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Early Childhood Education Journal

, Volume 41, Issue 5, pp 391–399 | Cite as

Teacher Outreach to Families Across the Transition to School: An Examination of Teachers’ Practices and their Unique Contributions to Children’s Early Academic Outcomes

  • Annemarie H. HindmanEmail author
  • Lori E. Skibbe
  • Frederick J. Morrison
Article

Abstract

This descriptive study explored teachers’ outreach to families in preschool, kindergarten, and first grade, and its relations to children’s early growth in language, literacy, and mathematics. Teachers (n = 62) completed surveys reporting the frequency of outreach practices to families, and children’s (n = 210) early academic skills were assessed at the beginning and end of the school year. In addition, parents described their education, while teachers noted their education, experience, and number of minutes they devoted to various types of classroom instruction. Results revealed that the frequency of teacher outreach varied both across practices and across teachers. Positive associations emerged between teachers’ provision of workshops and children’s vocabulary learning, as well as between teachers’ invitations to volunteer in the classroom and children’s mathematics development, even after controlling for teacher, family, and child factors. In contrast, the frequency of teachers’ phone calls to families was inversely related to children’s vocabulary and mathematics learning. Results provide new information about the nature of teacher outreach during the school transition period and its distinct, selective contributions to important early skills.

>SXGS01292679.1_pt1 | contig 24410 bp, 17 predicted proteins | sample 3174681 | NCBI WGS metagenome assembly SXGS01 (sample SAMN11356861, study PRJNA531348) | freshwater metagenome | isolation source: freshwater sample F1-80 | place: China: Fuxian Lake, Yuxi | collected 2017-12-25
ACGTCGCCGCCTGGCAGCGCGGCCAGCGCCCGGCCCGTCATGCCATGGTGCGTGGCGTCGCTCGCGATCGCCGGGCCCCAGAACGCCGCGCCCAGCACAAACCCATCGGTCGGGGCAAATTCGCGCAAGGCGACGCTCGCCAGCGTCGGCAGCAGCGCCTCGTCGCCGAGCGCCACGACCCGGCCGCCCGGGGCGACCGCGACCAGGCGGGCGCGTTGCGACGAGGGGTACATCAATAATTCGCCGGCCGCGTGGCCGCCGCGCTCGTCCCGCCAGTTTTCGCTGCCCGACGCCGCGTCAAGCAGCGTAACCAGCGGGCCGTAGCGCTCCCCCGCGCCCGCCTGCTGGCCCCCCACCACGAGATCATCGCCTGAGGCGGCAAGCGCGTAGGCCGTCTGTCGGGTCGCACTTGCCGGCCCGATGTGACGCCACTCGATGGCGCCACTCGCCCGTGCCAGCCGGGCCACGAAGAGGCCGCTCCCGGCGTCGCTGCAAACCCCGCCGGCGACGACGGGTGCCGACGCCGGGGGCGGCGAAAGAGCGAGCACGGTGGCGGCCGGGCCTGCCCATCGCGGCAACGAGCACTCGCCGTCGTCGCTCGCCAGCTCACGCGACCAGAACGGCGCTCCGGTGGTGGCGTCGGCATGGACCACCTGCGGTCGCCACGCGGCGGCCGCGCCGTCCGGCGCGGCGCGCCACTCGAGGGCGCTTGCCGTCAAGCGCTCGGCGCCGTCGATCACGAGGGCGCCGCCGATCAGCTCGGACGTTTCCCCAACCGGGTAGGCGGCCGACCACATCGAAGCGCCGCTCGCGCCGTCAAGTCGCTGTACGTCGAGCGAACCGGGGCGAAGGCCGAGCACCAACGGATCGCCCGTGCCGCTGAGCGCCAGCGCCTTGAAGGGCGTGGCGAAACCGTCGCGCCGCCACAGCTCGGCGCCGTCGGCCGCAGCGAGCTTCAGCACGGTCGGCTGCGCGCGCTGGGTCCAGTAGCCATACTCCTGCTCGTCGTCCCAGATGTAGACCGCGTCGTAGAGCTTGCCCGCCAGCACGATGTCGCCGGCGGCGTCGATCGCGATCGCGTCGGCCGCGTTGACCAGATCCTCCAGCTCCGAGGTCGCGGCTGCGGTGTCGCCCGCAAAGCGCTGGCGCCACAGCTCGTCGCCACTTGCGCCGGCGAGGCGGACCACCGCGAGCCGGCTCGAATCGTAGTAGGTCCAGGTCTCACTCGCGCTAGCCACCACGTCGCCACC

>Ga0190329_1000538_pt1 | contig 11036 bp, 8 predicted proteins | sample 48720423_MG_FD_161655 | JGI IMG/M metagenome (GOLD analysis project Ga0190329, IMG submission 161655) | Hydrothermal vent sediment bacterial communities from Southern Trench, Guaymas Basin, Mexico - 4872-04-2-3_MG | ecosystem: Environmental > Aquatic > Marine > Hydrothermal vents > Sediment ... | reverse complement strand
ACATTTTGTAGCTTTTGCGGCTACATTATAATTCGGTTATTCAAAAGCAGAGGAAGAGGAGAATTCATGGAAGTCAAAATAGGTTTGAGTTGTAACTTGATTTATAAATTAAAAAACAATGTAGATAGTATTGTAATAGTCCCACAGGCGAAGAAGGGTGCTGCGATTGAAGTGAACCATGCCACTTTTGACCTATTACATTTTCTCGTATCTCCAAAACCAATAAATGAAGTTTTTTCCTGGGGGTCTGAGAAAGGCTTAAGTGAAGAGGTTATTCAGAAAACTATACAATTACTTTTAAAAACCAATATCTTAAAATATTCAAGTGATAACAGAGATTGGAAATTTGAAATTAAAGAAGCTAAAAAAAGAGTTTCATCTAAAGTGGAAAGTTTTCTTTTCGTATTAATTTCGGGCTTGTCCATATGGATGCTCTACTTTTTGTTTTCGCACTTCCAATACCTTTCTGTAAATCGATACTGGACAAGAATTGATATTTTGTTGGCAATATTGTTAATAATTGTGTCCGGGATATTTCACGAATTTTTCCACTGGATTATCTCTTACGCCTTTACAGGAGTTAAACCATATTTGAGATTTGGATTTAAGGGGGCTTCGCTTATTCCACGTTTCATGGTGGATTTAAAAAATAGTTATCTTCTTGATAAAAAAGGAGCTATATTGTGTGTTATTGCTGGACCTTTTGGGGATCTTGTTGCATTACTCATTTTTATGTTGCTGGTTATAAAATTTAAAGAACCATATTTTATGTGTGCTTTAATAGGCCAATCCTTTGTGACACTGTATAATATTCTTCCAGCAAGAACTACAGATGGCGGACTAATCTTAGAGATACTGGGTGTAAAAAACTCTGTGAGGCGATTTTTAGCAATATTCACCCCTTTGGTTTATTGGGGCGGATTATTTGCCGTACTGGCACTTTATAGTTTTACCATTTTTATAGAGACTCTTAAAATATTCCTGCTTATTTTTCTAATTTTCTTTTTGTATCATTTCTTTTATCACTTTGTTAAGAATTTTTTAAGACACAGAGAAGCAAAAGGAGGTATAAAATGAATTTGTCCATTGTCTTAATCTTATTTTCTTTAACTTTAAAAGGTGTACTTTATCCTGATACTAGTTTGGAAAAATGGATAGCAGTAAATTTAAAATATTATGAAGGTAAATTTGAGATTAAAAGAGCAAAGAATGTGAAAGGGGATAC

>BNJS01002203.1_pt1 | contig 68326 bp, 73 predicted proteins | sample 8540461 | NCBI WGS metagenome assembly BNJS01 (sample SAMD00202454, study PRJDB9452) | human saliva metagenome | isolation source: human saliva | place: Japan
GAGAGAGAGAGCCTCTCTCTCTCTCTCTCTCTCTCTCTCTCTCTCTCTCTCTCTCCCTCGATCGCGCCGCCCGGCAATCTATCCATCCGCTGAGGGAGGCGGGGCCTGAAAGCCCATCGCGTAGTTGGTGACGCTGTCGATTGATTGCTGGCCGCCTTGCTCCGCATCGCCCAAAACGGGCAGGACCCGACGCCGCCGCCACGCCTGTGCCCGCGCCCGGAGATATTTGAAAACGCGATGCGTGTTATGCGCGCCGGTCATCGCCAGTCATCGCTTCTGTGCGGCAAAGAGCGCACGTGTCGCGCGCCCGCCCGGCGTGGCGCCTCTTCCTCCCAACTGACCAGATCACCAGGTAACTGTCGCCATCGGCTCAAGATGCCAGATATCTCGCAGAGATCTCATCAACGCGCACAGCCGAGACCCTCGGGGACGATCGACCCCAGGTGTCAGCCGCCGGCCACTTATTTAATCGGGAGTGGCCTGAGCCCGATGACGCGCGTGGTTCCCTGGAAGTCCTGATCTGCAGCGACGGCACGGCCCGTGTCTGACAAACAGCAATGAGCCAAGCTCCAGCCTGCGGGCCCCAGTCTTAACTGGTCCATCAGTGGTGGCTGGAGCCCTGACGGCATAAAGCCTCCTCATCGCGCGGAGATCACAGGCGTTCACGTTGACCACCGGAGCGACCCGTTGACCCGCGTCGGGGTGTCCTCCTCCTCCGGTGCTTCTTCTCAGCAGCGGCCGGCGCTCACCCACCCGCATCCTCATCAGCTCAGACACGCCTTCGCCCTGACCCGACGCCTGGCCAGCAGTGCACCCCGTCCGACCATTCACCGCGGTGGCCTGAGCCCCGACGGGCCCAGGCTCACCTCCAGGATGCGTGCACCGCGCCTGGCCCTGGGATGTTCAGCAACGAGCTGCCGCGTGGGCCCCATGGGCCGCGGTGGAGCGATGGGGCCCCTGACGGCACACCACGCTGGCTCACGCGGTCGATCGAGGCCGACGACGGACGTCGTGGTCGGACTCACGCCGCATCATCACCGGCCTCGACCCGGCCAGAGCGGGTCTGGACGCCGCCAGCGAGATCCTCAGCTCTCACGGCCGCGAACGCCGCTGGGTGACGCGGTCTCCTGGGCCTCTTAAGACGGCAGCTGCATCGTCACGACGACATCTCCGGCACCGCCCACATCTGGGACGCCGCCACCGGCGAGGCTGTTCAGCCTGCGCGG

Keywords

Teacher outreach Early childhood Literacy Mathematics Vocabulary 

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Copyright information

© Springer Science+Business Media, LLC 2010

Authors and Affiliations

  • Annemarie H. Hindman
    • 1
    Email author
  • Lori E. Skibbe
    • 2
  • Frederick J. Morrison
    • 3
  1. 1.Curriculum, Instruction and Technology in EducationTemple UniversityPhiladelphiaUSA
  2. 2.Department of Human EcologyMichigan State UniversityEast LansingUSA
  3. 3.Department of PsychologyUniversity of MichiganAnn ArborUSA

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